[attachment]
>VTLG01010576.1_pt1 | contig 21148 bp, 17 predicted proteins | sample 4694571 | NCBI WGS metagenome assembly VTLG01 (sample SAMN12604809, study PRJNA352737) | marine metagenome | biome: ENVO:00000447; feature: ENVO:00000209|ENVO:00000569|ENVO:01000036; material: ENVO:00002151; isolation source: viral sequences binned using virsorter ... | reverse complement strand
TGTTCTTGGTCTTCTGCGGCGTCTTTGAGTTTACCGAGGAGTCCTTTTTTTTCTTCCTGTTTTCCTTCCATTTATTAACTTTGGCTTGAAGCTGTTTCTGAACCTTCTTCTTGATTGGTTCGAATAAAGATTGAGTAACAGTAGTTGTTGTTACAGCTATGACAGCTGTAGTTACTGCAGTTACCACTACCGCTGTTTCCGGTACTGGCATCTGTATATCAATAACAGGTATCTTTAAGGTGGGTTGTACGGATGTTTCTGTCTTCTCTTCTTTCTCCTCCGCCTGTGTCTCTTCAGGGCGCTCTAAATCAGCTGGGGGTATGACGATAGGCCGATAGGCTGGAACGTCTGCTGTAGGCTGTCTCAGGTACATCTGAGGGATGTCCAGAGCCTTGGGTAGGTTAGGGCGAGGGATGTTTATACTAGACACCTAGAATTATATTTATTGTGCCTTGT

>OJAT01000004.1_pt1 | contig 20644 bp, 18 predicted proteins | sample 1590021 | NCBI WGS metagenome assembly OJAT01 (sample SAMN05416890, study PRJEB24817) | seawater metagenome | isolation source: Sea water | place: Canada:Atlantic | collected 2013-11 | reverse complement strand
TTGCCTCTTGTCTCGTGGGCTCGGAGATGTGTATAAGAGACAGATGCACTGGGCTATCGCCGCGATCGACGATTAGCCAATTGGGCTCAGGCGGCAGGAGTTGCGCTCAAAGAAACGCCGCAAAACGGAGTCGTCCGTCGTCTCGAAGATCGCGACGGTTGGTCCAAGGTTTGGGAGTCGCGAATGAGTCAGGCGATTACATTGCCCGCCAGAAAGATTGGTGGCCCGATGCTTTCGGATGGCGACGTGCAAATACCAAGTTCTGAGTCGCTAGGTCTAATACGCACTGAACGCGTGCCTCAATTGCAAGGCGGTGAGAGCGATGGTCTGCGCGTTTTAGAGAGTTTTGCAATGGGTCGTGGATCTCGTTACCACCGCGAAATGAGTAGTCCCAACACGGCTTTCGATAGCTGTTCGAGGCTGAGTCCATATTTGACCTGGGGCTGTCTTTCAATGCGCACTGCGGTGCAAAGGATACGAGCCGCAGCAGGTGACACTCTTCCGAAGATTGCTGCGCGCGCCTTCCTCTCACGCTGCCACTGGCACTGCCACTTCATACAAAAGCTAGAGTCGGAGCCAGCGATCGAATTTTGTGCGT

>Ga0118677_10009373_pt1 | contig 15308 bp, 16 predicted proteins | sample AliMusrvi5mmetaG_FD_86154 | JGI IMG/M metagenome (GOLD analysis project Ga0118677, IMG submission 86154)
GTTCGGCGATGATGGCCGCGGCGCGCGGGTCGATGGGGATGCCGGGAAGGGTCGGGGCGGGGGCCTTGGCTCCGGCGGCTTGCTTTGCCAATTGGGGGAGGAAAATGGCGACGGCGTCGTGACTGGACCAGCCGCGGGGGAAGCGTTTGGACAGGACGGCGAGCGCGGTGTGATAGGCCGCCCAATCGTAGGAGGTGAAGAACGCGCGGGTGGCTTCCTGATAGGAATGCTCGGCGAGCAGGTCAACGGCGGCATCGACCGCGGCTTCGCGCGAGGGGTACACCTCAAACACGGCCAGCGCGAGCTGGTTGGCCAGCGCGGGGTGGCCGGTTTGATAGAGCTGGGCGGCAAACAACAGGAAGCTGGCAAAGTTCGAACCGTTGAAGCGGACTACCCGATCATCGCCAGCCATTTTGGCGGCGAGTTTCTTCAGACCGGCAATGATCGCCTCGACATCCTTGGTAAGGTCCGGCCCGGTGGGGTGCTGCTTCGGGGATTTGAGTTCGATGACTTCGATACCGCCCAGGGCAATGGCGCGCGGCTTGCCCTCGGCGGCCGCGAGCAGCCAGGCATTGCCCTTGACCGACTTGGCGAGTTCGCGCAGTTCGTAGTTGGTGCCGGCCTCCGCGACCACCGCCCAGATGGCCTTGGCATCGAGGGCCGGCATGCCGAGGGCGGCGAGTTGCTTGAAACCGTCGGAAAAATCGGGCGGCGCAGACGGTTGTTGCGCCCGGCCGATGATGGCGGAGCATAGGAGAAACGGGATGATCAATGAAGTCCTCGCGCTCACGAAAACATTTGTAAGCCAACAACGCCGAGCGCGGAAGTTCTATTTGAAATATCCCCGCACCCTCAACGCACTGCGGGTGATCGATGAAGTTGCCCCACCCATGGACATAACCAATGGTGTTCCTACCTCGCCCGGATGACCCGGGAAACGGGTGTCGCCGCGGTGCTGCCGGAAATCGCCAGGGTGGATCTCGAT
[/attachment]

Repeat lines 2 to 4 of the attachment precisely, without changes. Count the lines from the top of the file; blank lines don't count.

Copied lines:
TGTTCTTGGTCTTCTGCGGCGTCTTTGAGTTTACCGAGGAGTCCTTTTTTTTCTTCCTGTTTTCCTTCCATTTATTAACTTTGGCTTGAAGCTGTTTCTGAACCTTCTTCTTGATTGGTTCGAATAAAGATTGAGTAACAGTAGTTGTTGTTACAGCTATGACAGCTGTAGTTACTGCAGTTACCACTACCGCTGTTTCCGGTACTGGCATCTGTATATCAATAACAGGTATCTTTAAGGTGGGTTGTACGGATGTTTCTGTCTTCTCTTCTTTCTCCTCCGCCTGTGTCTCTTCAGGGCGCTCTAAATCAGCTGGGGGTATGACGATAGGCCGATAGGCTGGAACGTCTGCTGTAGGCTGTCTCAGGTACATCTGAGGGATGTCCAGAGCCTTGGGTAGGTTAGGGCGAGGGATGTTTATACTAGACACCTAGAATTATATTTATTGTGCCTTGT

>OJAT01000004.1_pt1 | contig 20644 bp, 18 predicted proteins | sample 1590021 | NCBI WGS metagenome assembly OJAT01 (sample SAMN05416890, study PRJEB24817) | seawater metagenome | isolation source: Sea water | place: Canada:Atlantic | collected 2013-11 | reverse complement strand
TTGCCTCTTGTCTCGTGGGCTCGGAGATGTGTATAAGAGACAGATGCACTGGGCTATCGCCGCGATCGACGATTAGCCAATTGGGCTCAGGCGGCAGGAGTTGCGCTCAAAGAAACGCCGCAAAACGGAGTCGTCCGTCGTCTCGAAGATCGCGACGGTTGGTCCAAGGTTTGGGAGTCGCGAATGAGTCAGGCGATTACATTGCCCGCCAGAAAGATTGGTGGCCCGATGCTTTCGGATGGCGACGTGCAAATACCAAGTTCTGAGTCGCTAGGTCTAATACGCACTGAACGCGTGCCTCAATTGCAAGGCGGTGAGAGCGATGGTCTGCGCGTTTTAGAGAGTTTTGCAATGGGTCGTGGATCTCGTTACCACCGCGAAATGAGTAGTCCCAACACGGCTTTCGATAGCTGTTCGAGGCTGAGTCCATATTTGACCTGGGGCTGTCTTTCAATGCGCACTGCGGTGCAAAGGATACGAGCCGCAGCAGGTGACACTCTTCCGAAGATTGCTGCGCGCGCCTTCCTCTCACGCTGCCACTGGCACTGCCACTTCATACAAAAGCTAGAGTCGGAGCCAGCGATCGAATTTTGTGCGT